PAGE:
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County residents join together for water line project

Sometimes it takes even less than a village – it just takes several committed neighbors.

Sunday, December 16, 2001

Sometimes it takes even less than a village – it just takes several committed neighbors.

Residents of the McKinney Creek-Steel Trap area banded together this week, sought a meeting with the right officials and worked a deal that should end in clean drinking water next year.

The majority of about 14 residents wanting new Lawrence Water Corporation lines agreed to share the remaining cost of installation – even though it means some who qualified for financial grant assistance will make extra payments now.

More paperwork remains, but the project should move beyond its Dec. 18 deadline, officials at a Tuesday meeting said.

"We didn’t figure on getting it for free," resident Mark Leffingwell said. "We’re glad the board and everybody worked together, because we need the water."

Most residents haul their own or use poor quality water, and had expected the project to move forward early this fall, Leffingwell said.

The county commissioners provided the Township Roads 170 and 84N area and one other area with help to try and get a deal together to extend lines, using a federal Community Development Block Grant program, Ralph Kline of the CAO explained on behalf of the county.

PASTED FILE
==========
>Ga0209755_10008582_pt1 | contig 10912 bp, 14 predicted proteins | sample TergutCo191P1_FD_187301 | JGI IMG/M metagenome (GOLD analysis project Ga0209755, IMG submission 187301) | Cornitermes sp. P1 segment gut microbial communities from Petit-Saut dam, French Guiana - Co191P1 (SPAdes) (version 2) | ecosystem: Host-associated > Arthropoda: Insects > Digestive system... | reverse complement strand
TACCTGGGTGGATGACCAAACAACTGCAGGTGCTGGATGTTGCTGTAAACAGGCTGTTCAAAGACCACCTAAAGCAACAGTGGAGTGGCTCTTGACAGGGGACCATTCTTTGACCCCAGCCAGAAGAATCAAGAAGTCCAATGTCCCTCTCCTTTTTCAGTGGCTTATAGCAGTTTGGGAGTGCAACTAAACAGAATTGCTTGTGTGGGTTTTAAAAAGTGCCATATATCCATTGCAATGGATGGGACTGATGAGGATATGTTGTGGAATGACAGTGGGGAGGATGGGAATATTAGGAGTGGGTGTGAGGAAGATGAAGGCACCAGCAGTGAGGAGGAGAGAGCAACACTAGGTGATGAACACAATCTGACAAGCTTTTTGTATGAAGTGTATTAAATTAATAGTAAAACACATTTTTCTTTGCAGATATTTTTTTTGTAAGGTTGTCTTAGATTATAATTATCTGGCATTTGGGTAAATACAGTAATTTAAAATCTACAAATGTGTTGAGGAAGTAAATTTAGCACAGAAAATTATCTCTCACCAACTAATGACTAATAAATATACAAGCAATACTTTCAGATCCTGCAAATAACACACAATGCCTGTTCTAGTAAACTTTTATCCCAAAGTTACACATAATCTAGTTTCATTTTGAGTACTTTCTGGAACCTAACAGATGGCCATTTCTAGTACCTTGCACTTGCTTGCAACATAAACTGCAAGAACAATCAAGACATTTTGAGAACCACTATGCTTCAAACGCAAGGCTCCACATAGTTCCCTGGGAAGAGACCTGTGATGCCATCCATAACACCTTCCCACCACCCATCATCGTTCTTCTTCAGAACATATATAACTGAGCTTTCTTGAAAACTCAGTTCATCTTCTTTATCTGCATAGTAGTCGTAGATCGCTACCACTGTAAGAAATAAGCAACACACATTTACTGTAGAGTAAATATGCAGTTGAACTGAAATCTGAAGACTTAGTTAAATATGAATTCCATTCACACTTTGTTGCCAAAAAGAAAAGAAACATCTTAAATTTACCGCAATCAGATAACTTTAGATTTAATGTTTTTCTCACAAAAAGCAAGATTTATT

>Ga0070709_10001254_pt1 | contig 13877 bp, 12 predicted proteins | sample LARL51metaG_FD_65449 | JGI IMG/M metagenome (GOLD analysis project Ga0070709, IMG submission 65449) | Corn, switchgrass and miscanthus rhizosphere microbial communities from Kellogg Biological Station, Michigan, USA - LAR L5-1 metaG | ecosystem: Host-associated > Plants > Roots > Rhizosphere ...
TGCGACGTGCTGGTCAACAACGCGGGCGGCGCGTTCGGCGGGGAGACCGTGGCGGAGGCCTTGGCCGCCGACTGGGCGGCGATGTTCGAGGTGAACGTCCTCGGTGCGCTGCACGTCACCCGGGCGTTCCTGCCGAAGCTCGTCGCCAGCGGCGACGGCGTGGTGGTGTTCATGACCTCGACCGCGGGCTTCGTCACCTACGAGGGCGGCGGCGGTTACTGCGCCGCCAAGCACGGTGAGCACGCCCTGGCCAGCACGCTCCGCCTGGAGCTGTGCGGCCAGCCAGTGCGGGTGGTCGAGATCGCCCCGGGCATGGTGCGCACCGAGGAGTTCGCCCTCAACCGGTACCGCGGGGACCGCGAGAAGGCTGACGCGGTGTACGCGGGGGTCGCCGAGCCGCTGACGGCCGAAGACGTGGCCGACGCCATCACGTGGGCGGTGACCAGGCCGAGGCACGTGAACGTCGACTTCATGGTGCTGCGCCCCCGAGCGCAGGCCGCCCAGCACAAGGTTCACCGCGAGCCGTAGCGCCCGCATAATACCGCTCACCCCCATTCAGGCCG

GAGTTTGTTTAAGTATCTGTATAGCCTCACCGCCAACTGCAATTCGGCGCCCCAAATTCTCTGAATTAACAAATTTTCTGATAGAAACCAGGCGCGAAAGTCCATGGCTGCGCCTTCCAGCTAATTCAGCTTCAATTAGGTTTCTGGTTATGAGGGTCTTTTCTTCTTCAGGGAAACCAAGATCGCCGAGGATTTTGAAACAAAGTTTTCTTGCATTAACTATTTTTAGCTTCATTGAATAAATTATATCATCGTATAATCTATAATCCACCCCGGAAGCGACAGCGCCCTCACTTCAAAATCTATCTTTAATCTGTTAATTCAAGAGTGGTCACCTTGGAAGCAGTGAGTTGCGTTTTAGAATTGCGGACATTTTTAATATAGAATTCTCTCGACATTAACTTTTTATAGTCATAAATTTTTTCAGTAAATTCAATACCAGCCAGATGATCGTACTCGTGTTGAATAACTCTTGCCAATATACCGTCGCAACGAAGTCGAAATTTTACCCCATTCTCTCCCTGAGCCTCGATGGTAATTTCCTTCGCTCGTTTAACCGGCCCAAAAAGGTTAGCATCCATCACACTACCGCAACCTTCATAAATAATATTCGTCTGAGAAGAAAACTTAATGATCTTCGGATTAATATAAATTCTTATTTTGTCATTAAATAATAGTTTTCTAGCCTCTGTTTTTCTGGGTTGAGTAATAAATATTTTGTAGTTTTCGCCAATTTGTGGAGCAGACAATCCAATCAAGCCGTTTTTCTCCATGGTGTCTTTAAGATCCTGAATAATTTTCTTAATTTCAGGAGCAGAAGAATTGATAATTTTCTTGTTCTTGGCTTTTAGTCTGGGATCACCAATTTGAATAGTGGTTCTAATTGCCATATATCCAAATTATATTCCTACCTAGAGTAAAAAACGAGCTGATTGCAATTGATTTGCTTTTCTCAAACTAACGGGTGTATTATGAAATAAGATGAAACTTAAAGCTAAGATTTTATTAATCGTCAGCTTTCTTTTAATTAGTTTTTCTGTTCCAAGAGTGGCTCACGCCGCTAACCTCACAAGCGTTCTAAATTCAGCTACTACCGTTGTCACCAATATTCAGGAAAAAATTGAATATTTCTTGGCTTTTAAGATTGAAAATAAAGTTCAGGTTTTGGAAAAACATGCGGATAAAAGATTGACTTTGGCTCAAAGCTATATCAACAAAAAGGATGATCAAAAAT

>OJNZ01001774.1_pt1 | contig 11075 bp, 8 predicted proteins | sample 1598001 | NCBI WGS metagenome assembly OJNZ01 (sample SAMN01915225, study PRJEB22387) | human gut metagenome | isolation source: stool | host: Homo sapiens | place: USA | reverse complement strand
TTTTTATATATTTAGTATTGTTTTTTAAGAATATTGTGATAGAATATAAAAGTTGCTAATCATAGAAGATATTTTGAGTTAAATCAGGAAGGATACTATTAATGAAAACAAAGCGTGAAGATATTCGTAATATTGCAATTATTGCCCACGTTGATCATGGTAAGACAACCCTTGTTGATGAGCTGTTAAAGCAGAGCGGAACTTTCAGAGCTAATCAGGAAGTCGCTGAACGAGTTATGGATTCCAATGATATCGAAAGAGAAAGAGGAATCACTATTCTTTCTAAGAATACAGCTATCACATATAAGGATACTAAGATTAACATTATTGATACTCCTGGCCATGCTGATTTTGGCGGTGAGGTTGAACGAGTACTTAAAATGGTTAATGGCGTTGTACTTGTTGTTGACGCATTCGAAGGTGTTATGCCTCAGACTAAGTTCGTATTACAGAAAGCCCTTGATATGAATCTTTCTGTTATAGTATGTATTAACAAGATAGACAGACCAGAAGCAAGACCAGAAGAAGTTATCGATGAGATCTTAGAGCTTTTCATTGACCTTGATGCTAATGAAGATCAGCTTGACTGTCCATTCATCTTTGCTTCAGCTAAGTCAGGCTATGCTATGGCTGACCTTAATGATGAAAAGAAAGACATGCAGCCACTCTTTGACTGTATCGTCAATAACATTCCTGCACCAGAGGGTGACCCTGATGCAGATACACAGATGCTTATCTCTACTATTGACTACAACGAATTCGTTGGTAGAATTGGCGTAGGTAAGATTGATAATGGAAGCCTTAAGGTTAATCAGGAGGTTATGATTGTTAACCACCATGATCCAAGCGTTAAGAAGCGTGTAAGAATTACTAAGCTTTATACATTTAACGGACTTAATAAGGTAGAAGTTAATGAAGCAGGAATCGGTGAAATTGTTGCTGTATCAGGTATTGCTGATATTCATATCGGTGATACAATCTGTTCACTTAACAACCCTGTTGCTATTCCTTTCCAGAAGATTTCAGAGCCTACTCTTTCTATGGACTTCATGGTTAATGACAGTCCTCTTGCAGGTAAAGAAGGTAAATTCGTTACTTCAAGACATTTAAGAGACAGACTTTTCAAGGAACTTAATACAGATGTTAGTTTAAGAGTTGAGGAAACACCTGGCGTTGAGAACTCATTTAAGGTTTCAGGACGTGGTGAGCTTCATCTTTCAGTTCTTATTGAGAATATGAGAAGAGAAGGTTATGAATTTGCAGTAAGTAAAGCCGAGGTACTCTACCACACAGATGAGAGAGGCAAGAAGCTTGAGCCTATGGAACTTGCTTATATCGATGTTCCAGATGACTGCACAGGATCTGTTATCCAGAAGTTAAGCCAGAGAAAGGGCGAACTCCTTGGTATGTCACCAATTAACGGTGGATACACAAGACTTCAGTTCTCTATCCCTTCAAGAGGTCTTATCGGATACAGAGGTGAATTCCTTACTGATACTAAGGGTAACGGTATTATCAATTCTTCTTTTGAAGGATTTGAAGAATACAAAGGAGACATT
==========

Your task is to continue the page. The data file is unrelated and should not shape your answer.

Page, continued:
To qualify for assistance, residents must meet income guidelines, Kline said. Those who don’t qualify for financial assistance must share the costs of the $42,000 project with the water company. (That could have been as much as $3,000 each.)

The water company doesn’t have the resources to put it in or it would have been done by now, said board member Jim Hayes, who was filling in as board president.

As it stands, the project money just puts the line in and the water in it, with no revenue for Lawrence Water, he said.

The board agreed the costs were high, but listened to residents who explained their situation and asked questions about alternatives – with much of the meeting focusing on reducing the final cost-share.

Residents and water company officials eventually came together on a unique compromise – all residents, regardless of income qualifications, will split the difference needed to finish the project.

That amount could be between $1,250 and $850 each depending on the total number of residents who qualify for grant assistance. (That number, and the expected cost-share payment, was expected Friday but was unavailable.)

Some complained that the cost was still hard to absorb, even for those whose incomes were higher, so the board agreed to extend the cost out over a period of time.

Although the project is not without critics – specifically among residents who say politicians promised the lines but didn’t follow through after the election – many residents at the meeting favored the cost-share idea because it improved the chances of it getting finished.

If four or five had to pay $3,000 or more, it might not happen, they said.

"But we want the water in there," Leffingwell said.

The board and grant writers needed an agreement to meet a Dec. 18 grant deadline. The board will work out details with each individual on monthly payments for the cost-share.